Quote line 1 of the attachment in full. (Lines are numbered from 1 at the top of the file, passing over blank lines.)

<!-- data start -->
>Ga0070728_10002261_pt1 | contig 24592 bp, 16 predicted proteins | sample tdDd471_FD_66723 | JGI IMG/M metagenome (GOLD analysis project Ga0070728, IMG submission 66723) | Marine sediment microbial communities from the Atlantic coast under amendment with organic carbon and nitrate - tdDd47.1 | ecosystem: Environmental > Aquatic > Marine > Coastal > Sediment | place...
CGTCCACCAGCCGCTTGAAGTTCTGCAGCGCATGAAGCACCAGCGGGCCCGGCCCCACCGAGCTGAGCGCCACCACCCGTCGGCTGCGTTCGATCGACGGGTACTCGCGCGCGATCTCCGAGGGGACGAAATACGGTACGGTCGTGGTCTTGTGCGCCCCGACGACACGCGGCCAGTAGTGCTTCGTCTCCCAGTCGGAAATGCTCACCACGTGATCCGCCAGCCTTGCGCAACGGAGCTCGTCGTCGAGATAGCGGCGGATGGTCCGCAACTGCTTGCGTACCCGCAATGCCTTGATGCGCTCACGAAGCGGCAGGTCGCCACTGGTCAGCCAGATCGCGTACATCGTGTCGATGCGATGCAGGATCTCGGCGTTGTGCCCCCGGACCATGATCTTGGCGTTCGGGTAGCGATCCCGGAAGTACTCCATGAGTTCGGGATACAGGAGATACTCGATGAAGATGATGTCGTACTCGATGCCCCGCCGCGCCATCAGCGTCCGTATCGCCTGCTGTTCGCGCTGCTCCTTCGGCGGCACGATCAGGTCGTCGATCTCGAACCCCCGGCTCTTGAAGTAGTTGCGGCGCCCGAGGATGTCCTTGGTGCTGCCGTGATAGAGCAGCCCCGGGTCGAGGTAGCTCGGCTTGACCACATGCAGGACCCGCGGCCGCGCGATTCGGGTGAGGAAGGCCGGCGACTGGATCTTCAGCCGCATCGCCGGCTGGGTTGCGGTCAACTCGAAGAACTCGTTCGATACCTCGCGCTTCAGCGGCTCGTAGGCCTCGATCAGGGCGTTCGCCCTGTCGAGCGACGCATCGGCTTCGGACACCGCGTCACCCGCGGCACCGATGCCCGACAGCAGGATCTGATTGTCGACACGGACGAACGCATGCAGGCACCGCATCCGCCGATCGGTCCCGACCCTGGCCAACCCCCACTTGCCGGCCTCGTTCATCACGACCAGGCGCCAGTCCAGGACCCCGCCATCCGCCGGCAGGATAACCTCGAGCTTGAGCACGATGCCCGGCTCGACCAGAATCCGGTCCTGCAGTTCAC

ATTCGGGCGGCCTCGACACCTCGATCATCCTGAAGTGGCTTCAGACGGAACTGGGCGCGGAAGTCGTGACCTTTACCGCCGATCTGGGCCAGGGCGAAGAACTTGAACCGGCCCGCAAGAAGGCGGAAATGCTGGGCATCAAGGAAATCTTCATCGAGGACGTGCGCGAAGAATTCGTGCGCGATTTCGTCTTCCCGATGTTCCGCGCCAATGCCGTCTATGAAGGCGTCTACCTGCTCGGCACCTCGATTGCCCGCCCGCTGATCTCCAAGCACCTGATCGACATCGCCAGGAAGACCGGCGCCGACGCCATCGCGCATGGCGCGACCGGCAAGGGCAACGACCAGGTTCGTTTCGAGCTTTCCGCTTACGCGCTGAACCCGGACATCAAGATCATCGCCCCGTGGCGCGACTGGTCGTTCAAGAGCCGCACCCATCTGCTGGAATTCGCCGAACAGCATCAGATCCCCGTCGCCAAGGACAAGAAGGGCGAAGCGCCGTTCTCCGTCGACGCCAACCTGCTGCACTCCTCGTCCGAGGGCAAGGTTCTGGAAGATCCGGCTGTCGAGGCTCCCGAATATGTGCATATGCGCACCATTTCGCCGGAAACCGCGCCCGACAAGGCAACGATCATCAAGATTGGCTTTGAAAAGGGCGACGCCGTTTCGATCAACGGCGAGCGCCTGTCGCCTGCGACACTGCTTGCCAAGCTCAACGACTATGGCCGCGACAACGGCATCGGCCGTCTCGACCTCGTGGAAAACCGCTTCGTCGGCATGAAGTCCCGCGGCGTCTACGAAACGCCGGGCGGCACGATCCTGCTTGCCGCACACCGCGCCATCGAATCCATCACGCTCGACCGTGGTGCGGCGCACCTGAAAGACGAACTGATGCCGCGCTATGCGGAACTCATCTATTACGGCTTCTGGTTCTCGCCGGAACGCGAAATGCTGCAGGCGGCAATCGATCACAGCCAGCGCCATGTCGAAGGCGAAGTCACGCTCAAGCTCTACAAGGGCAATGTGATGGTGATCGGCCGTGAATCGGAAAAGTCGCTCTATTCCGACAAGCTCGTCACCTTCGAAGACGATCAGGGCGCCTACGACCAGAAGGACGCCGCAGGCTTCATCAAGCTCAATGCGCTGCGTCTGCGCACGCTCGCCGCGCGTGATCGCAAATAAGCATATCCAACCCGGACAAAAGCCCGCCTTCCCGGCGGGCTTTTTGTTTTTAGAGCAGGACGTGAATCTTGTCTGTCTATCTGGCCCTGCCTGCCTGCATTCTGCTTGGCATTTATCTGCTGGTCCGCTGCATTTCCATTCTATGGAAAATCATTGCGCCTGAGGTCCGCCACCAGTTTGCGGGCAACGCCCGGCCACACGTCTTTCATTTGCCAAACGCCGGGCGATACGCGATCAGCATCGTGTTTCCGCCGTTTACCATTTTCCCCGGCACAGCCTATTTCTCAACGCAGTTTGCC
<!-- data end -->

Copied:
>Ga0070728_10002261_pt1 | contig 24592 bp, 16 predicted proteins | sample tdDd471_FD_66723 | JGI IMG/M metagenome (GOLD analysis project Ga0070728, IMG submission 66723) | Marine sediment microbial communities from the Atlantic coast under amendment with organic carbon and nitrate - tdDd47.1 | ecosystem: Environmental > Aquatic > Marine > Coastal > Sediment | place...